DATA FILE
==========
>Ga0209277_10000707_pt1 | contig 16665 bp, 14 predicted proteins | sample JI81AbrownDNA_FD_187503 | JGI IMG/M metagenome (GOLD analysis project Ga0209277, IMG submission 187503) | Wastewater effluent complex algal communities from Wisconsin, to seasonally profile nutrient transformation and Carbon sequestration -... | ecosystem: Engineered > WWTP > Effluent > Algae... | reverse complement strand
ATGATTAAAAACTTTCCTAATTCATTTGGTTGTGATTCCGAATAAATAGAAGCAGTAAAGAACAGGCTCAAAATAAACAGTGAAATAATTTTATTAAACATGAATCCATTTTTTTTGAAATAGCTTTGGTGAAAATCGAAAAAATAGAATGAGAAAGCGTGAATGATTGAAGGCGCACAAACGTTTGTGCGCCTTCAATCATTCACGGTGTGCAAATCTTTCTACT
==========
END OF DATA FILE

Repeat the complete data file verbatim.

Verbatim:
>Ga0209277_10000707_pt1 | contig 16665 bp, 14 predicted proteins | sample JI81AbrownDNA_FD_187503 | JGI IMG/M metagenome (GOLD analysis project Ga0209277, IMG submission 187503) | Wastewater effluent complex algal communities from Wisconsin, to seasonally profile nutrient transformation and Carbon sequestration -... | ecosystem: Engineered > WWTP > Effluent > Algae... | reverse complement strand
ATGATTAAAAACTTTCCTAATTCATTTGGTTGTGATTCCGAATAAATAGAAGCAGTAAAGAACAGGCTCAAAATAAACAGTGAAATAATTTTATTAAACATGAATCCATTTTTTTTGAAATAGCTTTGGTGAAAATCGAAAAAATAGAATGAGAAAGCGTGAATGATTGAAGGCGCACAAACGTTTGTGCGCCTTCAATCATTCACGGTGTGCAAATCTTTCTACT